30. Amorphis – Queen of Time
There are seemingly as many highlights on Queen of Time as there are years Amorphis have been active, but these iconic Finns should be cheered for augmenting their folk and progressive leanings while adhering to their trademark blueprint. Founding bassist Olli-Pekka Laine has rejoined the band (it hasn’t been since 1994’s Tales from the Thousand Lakes where the four founding members played together!), which is as welcome a sight as noting that producer and so-called ‘brother in spirit’ Jens Bogren and longtime collaborator Pekka Kainulainen have returned to the fold as well.
Bogren’s steady hand cannot be understated on Queen of Time, as the record’s choral and orchestral infusions are far more pronounced this time around — especially in “Heart of the Giant” and “Grain of Sand” — which would run the risk of overpowering Santeri Kallio’s perpetually-memorable keyboards if not for Bogren’s watchful eye. Queen of Time‘s production is masterful and most certainly not ‘brickwalled to death’ (an affliction that is unfortunately becoming ubiquitous in the genre of late). The resplendent “Amongst Stars” (featuring the delightful Anneke van Giersbergen, whose soaring vocals are a gorgeous complement to Tomi Joutsen’s) is the true headliner and should have closed the album, although the Ensiferum-like “Message in the Amber”, assurgent “Wrong Direction”, bonus cut “Brother and Sister”, and astonishing opener “The Bee” definitively showcase Amorphis’ creativity and impeccable songwriting skill. –Jom
29. Beach House – 7
In a digital landscape that shifts as quickly as a scrolled webpage, Beach House are practically legacy artists, a piece of indie rock royalty that has outpaced that of their more immediate or innovative contemporaries. What is it about the duo’s morphine-drip shoegaze that has yielded so many fruitful returns? By surface discretion, it is the malleable center of that core sound, a deep-tissue fuzz that asks for nothing but sweet melodies and ethereal vocals to filter into cosmic auras and smoky, speakeasy atmospheres. But seven albums of this? No, what has gifted Beach House with longevity is their willingness to burden their “soft” music with grit, to evoke pain and hunger as the flip-side to devotion and seduction, to surprise their own blunt pop instincts with every shade of black imaginable. On 7, they course through a darker undercurrent to dwell on themes of mismatched desires, the politics of sex and autonomy, and the way femininity can feel underserved in a society ill-equipped to understand what women need. As ever, their melodies spool out like ribbon tape, captured in stunning new hues and that forever dependable, munificent fuzz. –Lewis P.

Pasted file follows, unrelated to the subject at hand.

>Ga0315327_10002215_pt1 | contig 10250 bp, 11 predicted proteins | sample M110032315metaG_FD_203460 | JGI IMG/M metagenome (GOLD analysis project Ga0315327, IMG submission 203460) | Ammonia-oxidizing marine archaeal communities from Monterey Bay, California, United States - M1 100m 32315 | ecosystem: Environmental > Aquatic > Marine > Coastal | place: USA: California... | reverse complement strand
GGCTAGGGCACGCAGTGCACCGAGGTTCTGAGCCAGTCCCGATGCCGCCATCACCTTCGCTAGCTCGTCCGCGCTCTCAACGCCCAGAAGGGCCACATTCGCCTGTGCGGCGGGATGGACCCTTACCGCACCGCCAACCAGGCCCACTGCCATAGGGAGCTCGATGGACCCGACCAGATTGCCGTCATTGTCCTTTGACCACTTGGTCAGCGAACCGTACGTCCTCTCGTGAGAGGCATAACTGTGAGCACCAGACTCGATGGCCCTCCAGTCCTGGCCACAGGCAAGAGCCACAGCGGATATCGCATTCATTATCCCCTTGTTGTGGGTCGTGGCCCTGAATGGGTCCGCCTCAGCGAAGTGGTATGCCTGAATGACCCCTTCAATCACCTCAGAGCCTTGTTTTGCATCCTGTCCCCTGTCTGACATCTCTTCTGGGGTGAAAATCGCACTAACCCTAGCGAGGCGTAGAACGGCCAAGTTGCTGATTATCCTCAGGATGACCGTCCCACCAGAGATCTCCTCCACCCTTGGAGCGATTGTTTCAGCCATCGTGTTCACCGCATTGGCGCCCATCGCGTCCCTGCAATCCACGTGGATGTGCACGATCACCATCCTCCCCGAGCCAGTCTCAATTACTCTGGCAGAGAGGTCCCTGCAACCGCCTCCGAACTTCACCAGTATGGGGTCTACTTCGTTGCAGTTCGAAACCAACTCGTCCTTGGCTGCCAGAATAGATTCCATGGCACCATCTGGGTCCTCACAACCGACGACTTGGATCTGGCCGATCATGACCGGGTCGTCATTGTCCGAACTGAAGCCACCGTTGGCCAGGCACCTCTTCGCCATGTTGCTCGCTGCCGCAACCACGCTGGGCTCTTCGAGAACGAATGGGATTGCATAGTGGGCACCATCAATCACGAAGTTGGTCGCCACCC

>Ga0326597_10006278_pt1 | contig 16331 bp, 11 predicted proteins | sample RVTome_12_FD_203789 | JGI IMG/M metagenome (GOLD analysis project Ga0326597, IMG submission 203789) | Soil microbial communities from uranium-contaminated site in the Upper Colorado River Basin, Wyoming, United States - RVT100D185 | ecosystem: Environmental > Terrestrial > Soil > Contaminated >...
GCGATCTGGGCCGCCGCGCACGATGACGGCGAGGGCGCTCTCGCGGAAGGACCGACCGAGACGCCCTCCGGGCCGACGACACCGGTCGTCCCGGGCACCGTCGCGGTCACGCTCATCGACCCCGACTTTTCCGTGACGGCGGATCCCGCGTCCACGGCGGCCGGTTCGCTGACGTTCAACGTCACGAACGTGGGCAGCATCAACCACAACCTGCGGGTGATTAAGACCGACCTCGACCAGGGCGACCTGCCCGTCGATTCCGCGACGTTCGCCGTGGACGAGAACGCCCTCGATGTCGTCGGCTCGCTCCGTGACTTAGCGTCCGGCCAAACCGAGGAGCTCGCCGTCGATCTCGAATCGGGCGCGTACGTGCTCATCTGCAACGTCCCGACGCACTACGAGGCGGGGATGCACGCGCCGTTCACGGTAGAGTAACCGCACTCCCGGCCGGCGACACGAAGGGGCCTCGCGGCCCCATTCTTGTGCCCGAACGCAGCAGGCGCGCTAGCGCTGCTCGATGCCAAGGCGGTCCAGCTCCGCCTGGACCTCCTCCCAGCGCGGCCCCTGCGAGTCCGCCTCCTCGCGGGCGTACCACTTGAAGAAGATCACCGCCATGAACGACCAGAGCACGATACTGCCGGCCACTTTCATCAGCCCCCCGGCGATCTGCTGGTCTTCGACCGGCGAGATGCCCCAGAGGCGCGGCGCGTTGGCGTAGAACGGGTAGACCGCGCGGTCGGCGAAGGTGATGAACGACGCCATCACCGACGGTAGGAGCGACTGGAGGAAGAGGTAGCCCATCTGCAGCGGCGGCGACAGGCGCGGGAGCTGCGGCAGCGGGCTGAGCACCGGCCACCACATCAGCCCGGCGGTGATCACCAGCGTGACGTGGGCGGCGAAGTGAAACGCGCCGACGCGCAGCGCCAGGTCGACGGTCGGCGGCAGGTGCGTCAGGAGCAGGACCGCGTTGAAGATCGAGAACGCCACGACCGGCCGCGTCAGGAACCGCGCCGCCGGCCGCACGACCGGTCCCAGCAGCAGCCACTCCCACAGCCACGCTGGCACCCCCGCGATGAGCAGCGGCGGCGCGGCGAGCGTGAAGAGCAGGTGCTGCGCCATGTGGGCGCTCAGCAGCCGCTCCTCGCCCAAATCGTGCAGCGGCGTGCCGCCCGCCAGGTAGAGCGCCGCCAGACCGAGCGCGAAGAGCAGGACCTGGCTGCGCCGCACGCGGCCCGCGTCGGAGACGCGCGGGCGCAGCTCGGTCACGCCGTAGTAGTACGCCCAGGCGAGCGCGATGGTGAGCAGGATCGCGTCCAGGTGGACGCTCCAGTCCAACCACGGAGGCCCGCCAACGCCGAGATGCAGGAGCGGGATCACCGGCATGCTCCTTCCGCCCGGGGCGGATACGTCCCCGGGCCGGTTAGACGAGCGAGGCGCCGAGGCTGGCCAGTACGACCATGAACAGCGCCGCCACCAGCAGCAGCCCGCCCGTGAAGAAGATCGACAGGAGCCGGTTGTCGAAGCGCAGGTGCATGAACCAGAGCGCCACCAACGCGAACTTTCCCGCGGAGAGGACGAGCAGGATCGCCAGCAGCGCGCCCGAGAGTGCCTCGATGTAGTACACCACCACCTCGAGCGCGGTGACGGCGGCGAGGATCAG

28. IDLES – Joy as an Act of Resistance.
Joy as an Act of Resistance. might just be the most relevant record of the year. British punks IDLES have already garnered a lot of attention with their ferocious debut Brutalism, but on their new album they channel their rage into something way more productive and poignant. Frontman Joe Talbot frequently uses simple words and humour to make his rants more approachable as he tackles with aplomb such timely topics as toxic masculinity, mental health, Brexit and immigration. Instead of focusing on anger, the songs exalt the virtues of community and inclusion. Talbot delivers one powerful message after another in these impassioned anthems. The most heartbreaking moment on the record comes with its centerpiece ballad “June”, in which the frontman sings about his unborn child. The album wouldn’t be so immersive though if it weren’t for diverse songwriting. Punchy bass lines, thunderous drums, and discordant guitar riffs all make for a precise sonic attack, yet the quintet aren’t afraid of taking risks as multi-faceted opener “Colossus” can attest. The ominous atmosphere permeates the song until it gives way to bombastic sing-along refrain. This is the sound of a band evolving quickly and pushing their sound in new thrilling directions. To paraphrase “I’m Scum”: these snowflakes are becoming an avalanche indeed. –Greg.
27. Low – Double Negative
From the absolutely hazy sheets of static and momentarily unsettling glitchery that litter Double Negative, you certainly wouldn’t believe for a moment that this was a Low record. But, beneath all the atmospheric obscurities that garnish this album, Double Negative is, to me, Low’s finest hour. The risk in previewing songs like “Fly” and “Tempest” paid off nicely, pairing the group’s renowned slowcore tendencies with harsh, ugly almost, melodies that wouldn’t be out of place on a mid-aughts David Sylvian record, or any of the classic Fennesz LPs such as Endless Summer or Venice. It is nigh impenetrable at first, but once you dig deep enough to find the beauty hidden within, Double Negative is a special record, not only in Low’s catalogue, but for this decade. –Aaron W.
26. mewithoutYou – [Untitled]
They’re just one of those bands. Every single time this formula, one that presents a side-by-side of an eloquent preacher and a bunch of wise old punks, feels like it’s beginning to grow rote with its inexorable drumming and emphatic riffing and passionate monologuing, mewithoutYou turn around and show us faithfuls what happens when they rearrange the dots. This time around, the outline vaguely resembles an overwhelmed man.